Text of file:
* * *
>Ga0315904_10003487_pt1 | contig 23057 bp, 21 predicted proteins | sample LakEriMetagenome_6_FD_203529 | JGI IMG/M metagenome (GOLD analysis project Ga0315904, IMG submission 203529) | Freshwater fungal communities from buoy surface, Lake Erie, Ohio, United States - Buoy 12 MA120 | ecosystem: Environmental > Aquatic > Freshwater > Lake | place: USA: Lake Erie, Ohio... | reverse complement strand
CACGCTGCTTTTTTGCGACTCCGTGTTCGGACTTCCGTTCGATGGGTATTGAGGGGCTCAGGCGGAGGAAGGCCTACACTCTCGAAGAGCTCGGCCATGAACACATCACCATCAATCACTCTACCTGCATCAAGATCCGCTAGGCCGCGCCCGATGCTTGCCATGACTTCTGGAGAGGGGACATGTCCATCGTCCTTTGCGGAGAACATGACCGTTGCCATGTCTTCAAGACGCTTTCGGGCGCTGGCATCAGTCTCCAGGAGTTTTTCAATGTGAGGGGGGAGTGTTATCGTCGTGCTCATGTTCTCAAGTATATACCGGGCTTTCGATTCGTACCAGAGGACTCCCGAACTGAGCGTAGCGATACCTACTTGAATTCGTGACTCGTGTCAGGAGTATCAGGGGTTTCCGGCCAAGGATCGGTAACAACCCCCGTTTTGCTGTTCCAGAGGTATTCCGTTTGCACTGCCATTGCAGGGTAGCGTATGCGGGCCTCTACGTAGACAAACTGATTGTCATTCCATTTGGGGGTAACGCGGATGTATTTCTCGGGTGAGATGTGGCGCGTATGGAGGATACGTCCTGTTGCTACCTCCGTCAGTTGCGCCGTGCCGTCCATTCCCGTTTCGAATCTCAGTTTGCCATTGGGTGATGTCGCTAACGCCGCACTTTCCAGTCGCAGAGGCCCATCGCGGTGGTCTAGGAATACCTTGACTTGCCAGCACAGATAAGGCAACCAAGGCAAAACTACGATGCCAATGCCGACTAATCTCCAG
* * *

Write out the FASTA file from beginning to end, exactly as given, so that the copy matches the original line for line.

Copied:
>Ga0315904_10003487_pt1 | contig 23057 bp, 21 predicted proteins | sample LakEriMetagenome_6_FD_203529 | JGI IMG/M metagenome (GOLD analysis project Ga0315904, IMG submission 203529) | Freshwater fungal communities from buoy surface, Lake Erie, Ohio, United States - Buoy 12 MA120 | ecosystem: Environmental > Aquatic > Freshwater > Lake | place: USA: Lake Erie, Ohio... | reverse complement strand
CACGCTGCTTTTTTGCGACTCCGTGTTCGGACTTCCGTTCGATGGGTATTGAGGGGCTCAGGCGGAGGAAGGCCTACACTCTCGAAGAGCTCGGCCATGAACACATCACCATCAATCACTCTACCTGCATCAAGATCCGCTAGGCCGCGCCCGATGCTTGCCATGACTTCTGGAGAGGGGACATGTCCATCGTCCTTTGCGGAGAACATGACCGTTGCCATGTCTTCAAGACGCTTTCGGGCGCTGGCATCAGTCTCCAGGAGTTTTTCAATGTGAGGGGGGAGTGTTATCGTCGTGCTCATGTTCTCAAGTATATACCGGGCTTTCGATTCGTACCAGAGGACTCCCGAACTGAGCGTAGCGATACCTACTTGAATTCGTGACTCGTGTCAGGAGTATCAGGGGTTTCCGGCCAAGGATCGGTAACAACCCCCGTTTTGCTGTTCCAGAGGTATTCCGTTTGCACTGCCATTGCAGGGTAGCGTATGCGGGCCTCTACGTAGACAAACTGATTGTCATTCCATTTGGGGGTAACGCGGATGTATTTCTCGGGTGAGATGTGGCGCGTATGGAGGATACGTCCTGTTGCTACCTCCGTCAGTTGCGCCGTGCCGTCCATTCCCGTTTCGAATCTCAGTTTGCCATTGGGTGATGTCGCTAACGCCGCACTTTCCAGTCGCAGAGGCCCATCGCGGTGGTCTAGGAATACCTTGACTTGCCAGCACAGATAAGGCAACCAAGGCAAAACTACGATGCCAATGCCGACTAATCTCCAG